Dig up and divide large clumps of perennials, such as daylilies and hostas. There are two methods. You can dig up the entire clump, cut it into pieces, then replant each piece. Or you can take sections of the roots from around the perimeter of the clump and replant those, leaving the center intact. The latter is especially good for large clumps that would be difficult to dig up whole.
Start Tomato Seeds
If you haven't already started your tomato seeds, don't worry. Start some seeds now and the plants will grow quickly. It's better to transplant small, stocky, healthy seedlings than ones that were started too early and have become stressed and overgrown.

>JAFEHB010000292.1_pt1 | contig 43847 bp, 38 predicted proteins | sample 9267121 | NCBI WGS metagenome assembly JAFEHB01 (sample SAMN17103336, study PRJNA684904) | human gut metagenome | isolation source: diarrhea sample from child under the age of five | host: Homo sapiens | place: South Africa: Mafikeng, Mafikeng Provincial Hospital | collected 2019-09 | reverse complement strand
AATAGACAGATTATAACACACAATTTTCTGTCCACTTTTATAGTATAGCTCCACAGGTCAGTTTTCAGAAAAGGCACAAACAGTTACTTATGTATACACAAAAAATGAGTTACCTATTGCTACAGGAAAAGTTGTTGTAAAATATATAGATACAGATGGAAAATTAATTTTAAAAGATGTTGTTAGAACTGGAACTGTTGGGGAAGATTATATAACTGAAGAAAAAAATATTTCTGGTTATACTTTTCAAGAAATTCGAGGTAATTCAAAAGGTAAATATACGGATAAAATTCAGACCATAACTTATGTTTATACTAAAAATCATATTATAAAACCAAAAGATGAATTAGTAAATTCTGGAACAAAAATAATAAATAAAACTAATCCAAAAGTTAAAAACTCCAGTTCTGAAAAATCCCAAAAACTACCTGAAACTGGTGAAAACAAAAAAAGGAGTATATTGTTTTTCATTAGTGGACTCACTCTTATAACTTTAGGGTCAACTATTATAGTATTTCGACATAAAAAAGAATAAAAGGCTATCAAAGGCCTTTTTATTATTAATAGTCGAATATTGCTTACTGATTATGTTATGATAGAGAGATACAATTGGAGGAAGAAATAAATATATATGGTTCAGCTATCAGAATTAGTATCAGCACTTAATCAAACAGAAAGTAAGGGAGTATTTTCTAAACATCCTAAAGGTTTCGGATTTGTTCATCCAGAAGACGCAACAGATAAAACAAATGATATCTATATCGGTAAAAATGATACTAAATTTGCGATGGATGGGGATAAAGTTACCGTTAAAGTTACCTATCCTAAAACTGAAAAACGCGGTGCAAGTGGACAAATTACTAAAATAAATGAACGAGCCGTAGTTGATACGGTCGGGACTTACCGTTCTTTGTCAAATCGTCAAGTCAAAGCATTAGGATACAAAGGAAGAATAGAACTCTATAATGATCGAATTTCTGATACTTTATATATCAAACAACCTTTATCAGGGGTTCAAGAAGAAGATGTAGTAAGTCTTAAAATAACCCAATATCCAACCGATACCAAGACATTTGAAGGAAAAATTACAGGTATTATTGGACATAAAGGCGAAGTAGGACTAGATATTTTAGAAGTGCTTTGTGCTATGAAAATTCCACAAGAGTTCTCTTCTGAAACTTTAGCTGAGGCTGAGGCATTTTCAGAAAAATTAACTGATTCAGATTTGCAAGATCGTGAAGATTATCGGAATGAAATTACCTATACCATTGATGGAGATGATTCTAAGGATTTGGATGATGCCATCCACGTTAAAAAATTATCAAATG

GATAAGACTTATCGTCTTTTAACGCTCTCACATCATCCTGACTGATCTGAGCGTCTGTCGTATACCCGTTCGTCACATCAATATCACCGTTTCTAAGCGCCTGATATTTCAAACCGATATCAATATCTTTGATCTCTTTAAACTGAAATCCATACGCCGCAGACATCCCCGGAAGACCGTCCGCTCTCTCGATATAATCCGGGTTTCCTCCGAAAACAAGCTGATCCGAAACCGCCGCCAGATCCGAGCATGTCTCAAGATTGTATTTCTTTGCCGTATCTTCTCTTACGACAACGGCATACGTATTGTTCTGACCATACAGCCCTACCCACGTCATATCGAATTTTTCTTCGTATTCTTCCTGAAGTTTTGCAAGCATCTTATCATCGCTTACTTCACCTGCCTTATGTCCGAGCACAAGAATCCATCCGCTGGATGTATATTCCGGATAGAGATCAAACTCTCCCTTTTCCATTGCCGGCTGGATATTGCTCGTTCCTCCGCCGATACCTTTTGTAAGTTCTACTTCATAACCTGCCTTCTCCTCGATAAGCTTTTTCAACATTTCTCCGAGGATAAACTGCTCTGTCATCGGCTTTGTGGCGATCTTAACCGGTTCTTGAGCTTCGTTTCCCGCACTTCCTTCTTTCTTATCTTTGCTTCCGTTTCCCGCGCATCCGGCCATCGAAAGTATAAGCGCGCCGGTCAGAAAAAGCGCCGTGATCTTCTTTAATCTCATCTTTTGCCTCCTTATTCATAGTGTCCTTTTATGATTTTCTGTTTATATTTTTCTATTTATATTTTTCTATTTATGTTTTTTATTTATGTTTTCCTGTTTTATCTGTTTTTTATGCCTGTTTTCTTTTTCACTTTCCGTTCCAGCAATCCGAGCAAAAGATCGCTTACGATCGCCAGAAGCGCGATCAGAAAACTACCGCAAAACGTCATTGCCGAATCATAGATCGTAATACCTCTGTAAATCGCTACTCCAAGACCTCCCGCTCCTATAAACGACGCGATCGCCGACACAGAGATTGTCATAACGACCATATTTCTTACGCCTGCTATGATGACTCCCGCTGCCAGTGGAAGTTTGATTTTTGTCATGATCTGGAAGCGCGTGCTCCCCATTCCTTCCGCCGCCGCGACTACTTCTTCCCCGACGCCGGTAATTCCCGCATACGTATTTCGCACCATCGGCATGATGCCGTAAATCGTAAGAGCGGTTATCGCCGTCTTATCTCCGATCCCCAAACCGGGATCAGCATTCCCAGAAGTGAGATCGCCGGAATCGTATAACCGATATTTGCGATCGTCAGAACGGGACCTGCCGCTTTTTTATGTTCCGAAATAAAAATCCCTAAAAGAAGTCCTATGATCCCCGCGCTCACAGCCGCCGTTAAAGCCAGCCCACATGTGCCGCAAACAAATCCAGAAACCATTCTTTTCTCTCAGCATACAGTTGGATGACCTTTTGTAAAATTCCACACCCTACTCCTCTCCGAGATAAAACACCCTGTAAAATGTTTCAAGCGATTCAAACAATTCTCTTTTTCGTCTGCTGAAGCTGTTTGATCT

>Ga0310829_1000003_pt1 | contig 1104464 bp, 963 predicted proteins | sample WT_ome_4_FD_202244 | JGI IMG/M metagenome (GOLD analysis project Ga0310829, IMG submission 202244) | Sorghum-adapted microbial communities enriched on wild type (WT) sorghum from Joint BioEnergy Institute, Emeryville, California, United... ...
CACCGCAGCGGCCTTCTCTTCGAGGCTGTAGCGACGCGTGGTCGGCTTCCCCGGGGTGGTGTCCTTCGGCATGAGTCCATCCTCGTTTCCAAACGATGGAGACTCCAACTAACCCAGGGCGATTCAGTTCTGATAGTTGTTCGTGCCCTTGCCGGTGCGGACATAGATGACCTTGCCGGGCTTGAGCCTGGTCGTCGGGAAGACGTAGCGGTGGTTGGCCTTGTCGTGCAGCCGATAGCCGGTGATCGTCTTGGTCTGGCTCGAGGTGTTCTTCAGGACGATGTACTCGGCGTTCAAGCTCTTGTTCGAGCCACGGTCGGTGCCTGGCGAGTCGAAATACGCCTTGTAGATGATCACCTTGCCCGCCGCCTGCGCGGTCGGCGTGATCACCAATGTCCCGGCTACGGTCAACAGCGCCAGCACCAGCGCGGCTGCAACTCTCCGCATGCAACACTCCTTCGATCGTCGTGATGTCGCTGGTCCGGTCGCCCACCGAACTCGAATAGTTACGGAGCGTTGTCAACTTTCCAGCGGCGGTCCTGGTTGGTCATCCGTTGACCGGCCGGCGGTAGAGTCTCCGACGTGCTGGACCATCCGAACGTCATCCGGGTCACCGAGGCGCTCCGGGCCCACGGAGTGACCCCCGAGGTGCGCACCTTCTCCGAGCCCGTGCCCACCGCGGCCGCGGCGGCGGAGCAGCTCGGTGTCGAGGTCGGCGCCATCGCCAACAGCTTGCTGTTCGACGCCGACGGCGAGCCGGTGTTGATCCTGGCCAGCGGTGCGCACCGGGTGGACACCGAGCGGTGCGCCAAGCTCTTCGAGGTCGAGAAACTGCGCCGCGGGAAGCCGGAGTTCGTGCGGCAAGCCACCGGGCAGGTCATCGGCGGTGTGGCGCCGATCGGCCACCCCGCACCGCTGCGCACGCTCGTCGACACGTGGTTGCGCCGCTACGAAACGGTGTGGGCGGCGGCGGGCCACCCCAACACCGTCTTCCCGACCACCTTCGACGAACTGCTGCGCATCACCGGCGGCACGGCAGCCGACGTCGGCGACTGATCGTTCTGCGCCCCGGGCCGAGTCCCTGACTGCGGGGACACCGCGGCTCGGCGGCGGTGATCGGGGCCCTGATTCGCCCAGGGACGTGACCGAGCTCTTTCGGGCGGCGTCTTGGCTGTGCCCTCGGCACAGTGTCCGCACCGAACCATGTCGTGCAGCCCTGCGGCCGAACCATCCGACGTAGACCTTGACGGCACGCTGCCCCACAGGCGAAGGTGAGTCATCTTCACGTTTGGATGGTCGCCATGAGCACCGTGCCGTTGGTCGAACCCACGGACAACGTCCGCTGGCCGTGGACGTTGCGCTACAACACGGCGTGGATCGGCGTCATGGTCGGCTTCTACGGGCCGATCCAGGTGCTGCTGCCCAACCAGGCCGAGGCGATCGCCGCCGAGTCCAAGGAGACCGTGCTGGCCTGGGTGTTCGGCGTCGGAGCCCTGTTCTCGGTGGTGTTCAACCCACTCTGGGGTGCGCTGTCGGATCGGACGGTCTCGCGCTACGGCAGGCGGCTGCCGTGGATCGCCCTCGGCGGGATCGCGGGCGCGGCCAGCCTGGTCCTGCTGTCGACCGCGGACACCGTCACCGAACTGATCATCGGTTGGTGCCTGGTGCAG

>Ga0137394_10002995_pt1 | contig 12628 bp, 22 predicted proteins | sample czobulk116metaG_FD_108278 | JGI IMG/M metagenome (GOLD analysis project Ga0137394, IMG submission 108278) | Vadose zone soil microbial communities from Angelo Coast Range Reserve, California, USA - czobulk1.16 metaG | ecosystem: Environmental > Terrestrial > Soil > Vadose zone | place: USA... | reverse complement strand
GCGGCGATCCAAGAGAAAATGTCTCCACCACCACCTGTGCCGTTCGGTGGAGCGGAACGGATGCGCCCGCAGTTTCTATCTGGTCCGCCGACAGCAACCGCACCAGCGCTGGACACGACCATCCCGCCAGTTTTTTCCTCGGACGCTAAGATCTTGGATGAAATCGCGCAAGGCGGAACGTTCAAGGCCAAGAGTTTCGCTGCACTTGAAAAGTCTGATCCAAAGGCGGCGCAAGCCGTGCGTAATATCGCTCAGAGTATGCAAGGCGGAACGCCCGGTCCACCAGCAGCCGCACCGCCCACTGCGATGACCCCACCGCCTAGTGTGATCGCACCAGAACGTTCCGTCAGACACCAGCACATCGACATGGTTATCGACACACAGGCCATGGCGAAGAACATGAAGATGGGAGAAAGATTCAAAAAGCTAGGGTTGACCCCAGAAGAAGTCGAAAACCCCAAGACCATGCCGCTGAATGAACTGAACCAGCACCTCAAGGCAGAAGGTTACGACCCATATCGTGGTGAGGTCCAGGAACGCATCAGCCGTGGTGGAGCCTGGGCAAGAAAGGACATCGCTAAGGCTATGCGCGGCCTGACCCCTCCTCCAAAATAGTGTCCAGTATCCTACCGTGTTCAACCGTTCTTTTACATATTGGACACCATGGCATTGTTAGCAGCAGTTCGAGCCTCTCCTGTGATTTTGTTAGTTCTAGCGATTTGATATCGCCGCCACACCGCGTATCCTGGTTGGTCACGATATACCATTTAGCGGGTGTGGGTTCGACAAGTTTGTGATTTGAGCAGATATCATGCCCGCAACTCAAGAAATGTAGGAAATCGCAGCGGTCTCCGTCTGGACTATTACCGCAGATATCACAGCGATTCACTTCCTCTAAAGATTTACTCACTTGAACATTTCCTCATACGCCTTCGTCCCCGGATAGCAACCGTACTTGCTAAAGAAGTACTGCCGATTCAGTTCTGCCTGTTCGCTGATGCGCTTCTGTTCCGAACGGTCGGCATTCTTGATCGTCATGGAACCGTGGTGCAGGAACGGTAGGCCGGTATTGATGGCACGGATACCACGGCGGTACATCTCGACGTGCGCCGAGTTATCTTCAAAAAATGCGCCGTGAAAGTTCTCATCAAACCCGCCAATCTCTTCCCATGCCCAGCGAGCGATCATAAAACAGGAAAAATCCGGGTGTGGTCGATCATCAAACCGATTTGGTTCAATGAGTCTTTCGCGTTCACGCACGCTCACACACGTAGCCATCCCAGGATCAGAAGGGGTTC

Allow Bulb Foliage to Die Back Naturally
If they haven't already, your spring-flowering bulbs should be poking their heads up soon. Once the flowers have gone by, resist the temptation to cut back withering foliage; the plant needs this time to replenish the bulb. Allow the foliage to die back on its own.
Although many gardeners shun growing potatoes because they are relatively inexpensive in the store, they are missing out on a real treat. Home-grown potatoes are tender and sweet and great fun to dig. Choose small, fast-maturing varieties and plant now for an early summer harvest.
Pansies are readily available now and add a splash of color to the landscape while it%'s still too cool to plant most other annuals. Pansies can withstand light frosts; if an unusual hard freeze is predicted, cover them with some landscape fabric or an old sheet.